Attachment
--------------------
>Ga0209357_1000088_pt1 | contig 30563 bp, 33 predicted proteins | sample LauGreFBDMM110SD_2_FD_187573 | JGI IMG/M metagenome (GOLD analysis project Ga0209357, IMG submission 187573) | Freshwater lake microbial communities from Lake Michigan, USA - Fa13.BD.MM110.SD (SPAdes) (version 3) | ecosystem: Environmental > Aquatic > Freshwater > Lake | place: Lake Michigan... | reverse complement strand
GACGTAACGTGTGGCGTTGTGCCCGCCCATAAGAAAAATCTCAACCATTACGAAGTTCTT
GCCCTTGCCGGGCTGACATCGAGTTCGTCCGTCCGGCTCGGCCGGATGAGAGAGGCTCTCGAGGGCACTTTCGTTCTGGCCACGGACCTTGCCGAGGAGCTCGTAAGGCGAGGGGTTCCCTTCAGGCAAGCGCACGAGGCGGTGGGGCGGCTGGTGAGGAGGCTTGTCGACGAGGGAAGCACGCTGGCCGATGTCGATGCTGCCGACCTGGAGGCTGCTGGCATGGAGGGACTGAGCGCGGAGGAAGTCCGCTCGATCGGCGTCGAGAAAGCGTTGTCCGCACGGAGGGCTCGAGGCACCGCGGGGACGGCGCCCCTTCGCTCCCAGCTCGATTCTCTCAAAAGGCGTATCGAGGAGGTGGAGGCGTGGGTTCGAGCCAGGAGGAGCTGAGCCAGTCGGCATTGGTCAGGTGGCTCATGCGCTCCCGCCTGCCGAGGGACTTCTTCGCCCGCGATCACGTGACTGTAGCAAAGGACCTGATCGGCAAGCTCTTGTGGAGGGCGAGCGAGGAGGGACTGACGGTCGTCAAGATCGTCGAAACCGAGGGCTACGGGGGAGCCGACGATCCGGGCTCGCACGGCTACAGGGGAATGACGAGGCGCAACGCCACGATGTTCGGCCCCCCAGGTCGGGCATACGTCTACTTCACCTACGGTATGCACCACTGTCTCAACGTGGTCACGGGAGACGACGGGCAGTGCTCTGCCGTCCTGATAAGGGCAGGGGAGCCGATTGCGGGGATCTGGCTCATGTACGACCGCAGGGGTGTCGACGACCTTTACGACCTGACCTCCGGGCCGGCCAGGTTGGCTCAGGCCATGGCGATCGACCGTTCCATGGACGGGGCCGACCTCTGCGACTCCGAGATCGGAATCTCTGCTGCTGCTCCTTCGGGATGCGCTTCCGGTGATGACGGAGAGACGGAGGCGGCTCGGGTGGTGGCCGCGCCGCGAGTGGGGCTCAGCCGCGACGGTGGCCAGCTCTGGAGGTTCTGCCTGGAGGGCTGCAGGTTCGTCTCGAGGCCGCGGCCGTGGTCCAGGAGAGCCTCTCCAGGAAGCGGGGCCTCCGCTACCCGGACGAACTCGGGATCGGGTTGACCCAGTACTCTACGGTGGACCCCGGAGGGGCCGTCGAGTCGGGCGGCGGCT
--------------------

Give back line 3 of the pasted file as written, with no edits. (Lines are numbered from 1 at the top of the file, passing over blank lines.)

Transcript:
GCCCTTGCCGGGCTGACATCGAGTTCGTCCGTCCGGCTCGGCCGGATGAGAGAGGCTCTCGAGGGCACTTTCGTTCTGGCCACGGACCTTGCCGAGGAGCTCGTAAGGCGAGGGGTTCCCTTCAGGCAAGCGCACGAGGCGGTGGGGCGGCTGGTGAGGAGGCTTGTCGACGAGGGAAGCACGCTGGCCGATGTCGATGCTGCCGACCTGGAGGCTGCTGGCATGGAGGGACTGAGCGCGGAGGAAGTCCGCTCGATCGGCGTCGAGAAAGCGTTGTCCGCACGGAGGGCTCGAGGCACCGCGGGGACGGCGCCCCTTCGCTCCCAGCTCGATTCTCTCAAAAGGCGTATCGAGGAGGTGGAGGCGTGGGTTCGAGCCAGGAGGAGCTGAGCCAGTCGGCATTGGTCAGGTGGCTCATGCGCTCCCGCCTGCCGAGGGACTTCTTCGCCCGCGATCACGTGACTGTAGCAAAGGACCTGATCGGCAAGCTCTTGTGGAGGGCGAGCGAGGAGGGACTGACGGTCGTCAAGATCGTCGAAACCGAGGGCTACGGGGGAGCCGACGATCCGGGCTCGCACGGCTACAGGGGAATGACGAGGCGCAACGCCACGATGTTCGGCCCCCCAGGTCGGGCATACGTCTACTTCACCTACGGTATGCACCACTGTCTCAACGTGGTCACGGGAGACGACGGGCAGTGCTCTGCCGTCCTGATAAGGGCAGGGGAGCCGATTGCGGGGATCTGGCTCATGTACGACCGCAGGGGTGTCGACGACCTTTACGACCTGACCTCCGGGCCGGCCAGGTTGGCTCAGGCCATGGCGATCGACCGTTCCATGGACGGGGCCGACCTCTGCGACTCCGAGATCGGAATCTCTGCTGCTGCTCCTTCGGGATGCGCTTCCGGTGATGACGGAGAGACGGAGGCGGCTCGGGTGGTGGCCGCGCCGCGAGTGGGGCTCAGCCGCGACGGTGGCCAGCTCTGGAGGTTCTGCCTGGAGGGCTGCAGGTTCGTCTCGAGGCCGCGGCCGTGGTCCAGGAGAGCCTCTCCAGGAAGCGGGGCCTCCGCTACCCGGACGAACTCGGGATCGGGTTGACCCAGTACTCTACGGTGGACCCCGGAGGGGCCGTCGAGTCGGGCGGCGGCT